4 Things to Know About MBA Rankings

The following piece was written by Linda Abraham. Linda has been featured in our Admissions Expert series and is the President and Founder of Accepted.com.

Business school rankings offer important data for comparing top MBA programs. But are they the end-all and be-all of business school research? If you examine the rankings, is that enough to help you make an informed decision about the best business schools for you?

No and no. While b-school ranking sites do present helpful facts and figures, they do not present a complete picture of a program and do not provide enough data to lead you to “the one.”

The last thing you want to do is blind yourself to the limitations and shortcomings of the rankings’ flaws. This sort of oversight could lead to a time-consuming, expensive mistake: attending the wrong business school for you.

So, what are some of the limitations and shortcomings of business school rankings?

1. Rankings DON’T reflect your priorities

The rankings are far from personalized. If your priority is to be on the West Coast, then Harvard Business School certainly can’t be #1 on your list, even though most rankings will say it’s their top choice. And this doesn’t just apply to location; your priorities are unique, and there’s no way the rankings can reflect an accurate listing of the schools based on your needs.

2. Rankings DON’T present school strengths 

There are so many “gem” programs out there not ranked in the top 10 or 20 – programs that have specific strengths in a particular area that you deem important. Not only will you have a better shot at gaining acceptance and receiving financial aid at one of these schools, but you’ll also get an education that’s better tailored to you.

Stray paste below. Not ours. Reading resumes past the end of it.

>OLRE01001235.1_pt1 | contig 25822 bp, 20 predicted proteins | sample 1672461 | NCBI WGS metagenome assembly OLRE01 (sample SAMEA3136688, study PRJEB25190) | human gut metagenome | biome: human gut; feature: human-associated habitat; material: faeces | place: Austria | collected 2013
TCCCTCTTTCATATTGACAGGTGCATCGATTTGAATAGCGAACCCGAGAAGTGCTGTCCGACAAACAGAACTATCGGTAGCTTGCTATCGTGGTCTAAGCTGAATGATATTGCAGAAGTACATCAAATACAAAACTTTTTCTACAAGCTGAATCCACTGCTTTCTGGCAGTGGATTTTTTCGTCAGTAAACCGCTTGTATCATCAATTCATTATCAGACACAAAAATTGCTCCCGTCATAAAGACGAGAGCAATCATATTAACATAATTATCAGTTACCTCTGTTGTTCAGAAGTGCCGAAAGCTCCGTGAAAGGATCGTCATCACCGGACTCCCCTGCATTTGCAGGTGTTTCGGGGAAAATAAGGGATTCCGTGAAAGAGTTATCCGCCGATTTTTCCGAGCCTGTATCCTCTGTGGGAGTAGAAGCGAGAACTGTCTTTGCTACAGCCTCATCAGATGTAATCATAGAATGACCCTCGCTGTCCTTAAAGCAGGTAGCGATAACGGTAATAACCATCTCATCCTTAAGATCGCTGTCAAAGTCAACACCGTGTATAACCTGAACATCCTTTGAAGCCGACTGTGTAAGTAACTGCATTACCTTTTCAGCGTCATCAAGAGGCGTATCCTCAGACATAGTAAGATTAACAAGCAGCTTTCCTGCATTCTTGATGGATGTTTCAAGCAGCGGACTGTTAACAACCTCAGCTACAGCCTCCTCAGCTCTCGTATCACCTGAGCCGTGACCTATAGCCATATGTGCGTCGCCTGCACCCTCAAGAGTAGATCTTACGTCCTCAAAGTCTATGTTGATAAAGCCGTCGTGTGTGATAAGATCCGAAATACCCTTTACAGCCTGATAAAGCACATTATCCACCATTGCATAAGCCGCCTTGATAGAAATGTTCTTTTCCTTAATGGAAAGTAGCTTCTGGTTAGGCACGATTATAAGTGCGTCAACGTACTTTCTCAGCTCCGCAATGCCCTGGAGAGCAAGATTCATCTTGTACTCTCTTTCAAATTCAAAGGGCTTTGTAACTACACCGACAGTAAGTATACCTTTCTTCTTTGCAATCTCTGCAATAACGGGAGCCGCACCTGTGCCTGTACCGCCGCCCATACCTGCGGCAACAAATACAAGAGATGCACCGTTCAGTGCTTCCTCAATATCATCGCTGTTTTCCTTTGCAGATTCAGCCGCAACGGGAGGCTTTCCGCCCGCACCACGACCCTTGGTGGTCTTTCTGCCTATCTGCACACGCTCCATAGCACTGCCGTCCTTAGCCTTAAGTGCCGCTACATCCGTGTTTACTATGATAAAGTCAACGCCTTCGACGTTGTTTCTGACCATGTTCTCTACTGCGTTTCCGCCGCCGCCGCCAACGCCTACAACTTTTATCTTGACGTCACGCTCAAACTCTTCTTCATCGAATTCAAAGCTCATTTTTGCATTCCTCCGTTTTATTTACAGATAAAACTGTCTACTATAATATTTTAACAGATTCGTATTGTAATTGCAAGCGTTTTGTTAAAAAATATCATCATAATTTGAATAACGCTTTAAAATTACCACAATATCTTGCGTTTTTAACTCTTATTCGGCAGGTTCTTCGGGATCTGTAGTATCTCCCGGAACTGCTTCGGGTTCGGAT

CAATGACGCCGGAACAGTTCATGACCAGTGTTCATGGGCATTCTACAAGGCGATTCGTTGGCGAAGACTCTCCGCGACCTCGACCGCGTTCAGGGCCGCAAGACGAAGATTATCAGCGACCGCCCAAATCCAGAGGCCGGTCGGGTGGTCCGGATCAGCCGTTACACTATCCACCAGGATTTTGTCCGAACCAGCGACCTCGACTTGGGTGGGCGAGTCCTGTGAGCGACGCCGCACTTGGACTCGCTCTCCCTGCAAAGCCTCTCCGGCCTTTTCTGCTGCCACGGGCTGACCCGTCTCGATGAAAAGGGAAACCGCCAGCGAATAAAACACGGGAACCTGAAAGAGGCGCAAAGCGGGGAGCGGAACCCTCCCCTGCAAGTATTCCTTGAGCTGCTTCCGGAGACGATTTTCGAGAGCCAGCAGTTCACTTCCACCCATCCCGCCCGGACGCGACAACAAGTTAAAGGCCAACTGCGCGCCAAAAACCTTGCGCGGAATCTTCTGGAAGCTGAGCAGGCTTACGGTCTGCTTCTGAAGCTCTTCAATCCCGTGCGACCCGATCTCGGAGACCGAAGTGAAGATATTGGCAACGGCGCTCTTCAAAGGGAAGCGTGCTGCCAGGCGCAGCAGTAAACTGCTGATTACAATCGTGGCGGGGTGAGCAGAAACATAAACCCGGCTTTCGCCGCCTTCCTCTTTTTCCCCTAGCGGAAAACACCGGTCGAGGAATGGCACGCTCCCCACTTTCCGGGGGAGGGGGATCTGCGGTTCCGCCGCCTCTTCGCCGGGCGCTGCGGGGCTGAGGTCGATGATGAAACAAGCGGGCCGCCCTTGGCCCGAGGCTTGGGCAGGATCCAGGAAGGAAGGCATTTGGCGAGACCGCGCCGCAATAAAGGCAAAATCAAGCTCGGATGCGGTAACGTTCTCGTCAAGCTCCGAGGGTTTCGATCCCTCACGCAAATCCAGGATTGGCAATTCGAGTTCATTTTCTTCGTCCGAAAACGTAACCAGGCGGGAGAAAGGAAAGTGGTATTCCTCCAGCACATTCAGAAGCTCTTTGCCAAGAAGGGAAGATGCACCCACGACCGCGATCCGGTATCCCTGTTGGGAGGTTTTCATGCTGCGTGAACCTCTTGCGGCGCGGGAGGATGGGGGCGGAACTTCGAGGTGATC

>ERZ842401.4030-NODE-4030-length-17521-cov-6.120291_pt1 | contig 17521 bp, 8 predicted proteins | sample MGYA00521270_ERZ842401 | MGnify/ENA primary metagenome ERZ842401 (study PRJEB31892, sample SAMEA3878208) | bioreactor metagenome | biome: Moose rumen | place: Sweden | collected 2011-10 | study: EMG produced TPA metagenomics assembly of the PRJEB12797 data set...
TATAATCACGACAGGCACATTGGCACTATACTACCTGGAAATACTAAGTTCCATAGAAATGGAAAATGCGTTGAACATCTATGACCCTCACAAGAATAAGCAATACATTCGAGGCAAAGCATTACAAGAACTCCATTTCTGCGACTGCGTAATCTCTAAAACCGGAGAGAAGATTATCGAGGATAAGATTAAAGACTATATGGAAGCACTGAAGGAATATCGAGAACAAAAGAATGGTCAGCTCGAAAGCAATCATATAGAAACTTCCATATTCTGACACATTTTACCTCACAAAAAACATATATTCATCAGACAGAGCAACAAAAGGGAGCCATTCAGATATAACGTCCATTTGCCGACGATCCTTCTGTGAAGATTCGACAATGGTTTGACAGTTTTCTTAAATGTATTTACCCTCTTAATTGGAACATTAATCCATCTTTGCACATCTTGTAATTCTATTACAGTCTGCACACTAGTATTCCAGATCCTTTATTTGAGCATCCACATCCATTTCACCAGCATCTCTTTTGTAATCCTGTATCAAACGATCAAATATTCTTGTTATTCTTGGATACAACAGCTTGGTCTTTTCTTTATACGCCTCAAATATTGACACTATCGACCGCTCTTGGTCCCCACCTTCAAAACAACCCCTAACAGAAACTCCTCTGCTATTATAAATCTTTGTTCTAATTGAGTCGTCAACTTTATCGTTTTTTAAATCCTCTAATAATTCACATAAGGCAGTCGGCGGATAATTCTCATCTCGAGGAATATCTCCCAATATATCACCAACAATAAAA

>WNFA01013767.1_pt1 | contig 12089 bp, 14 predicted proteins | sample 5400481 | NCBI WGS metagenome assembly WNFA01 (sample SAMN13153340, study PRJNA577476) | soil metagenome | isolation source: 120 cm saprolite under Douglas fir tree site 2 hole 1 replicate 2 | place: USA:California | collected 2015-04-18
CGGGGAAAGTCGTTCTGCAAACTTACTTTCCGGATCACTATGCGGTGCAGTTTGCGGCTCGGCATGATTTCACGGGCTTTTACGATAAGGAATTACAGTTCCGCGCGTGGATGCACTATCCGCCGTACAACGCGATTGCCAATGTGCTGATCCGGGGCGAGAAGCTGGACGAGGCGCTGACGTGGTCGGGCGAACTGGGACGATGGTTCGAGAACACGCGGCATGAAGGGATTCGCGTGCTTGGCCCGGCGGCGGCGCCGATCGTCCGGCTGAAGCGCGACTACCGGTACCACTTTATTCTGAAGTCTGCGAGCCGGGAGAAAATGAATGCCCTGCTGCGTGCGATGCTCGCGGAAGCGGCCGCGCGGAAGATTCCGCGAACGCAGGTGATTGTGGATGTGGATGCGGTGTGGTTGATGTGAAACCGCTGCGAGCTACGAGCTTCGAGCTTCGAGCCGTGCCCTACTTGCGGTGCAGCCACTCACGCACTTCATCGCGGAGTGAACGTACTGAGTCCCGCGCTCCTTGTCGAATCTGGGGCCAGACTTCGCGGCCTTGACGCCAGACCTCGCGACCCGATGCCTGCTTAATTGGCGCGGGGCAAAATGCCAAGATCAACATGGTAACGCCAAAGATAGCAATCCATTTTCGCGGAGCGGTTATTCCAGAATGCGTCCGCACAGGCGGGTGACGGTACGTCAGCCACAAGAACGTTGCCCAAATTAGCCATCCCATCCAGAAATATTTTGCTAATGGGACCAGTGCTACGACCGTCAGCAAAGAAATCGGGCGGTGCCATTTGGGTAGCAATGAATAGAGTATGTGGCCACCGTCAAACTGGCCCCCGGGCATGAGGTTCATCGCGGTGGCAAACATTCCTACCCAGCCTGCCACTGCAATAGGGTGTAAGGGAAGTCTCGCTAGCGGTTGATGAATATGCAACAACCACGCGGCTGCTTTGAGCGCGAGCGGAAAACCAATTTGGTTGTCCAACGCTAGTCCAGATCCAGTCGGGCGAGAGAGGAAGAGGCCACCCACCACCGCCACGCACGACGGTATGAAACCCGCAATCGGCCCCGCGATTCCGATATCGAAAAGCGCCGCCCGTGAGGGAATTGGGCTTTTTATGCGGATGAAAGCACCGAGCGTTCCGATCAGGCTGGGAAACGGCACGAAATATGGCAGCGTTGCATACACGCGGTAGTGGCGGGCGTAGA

3. Rankings DON’T go beyond averages

There are always exceptions – extenuating circumstances that influence an admissions decision. The rankings only reflect averages; average test scores, salary stats, and other data don’t reflect the nuances of reality – the extreme highs and lows – of the students and alumni of a school.

4. Rankings DON’T escape ulterior motives 

School alumni and students (the people who fill out the surveys that turn into rankings) understand that better rankings increase the value of their degrees and give an incentive to speak highly of their programs.

In short, don’t replace self-reflection and school research with rankings when determining where you should apply or attend. The rankings provide helpful data, but you shouldn’t attribute importance and personalization that’s simply not there.

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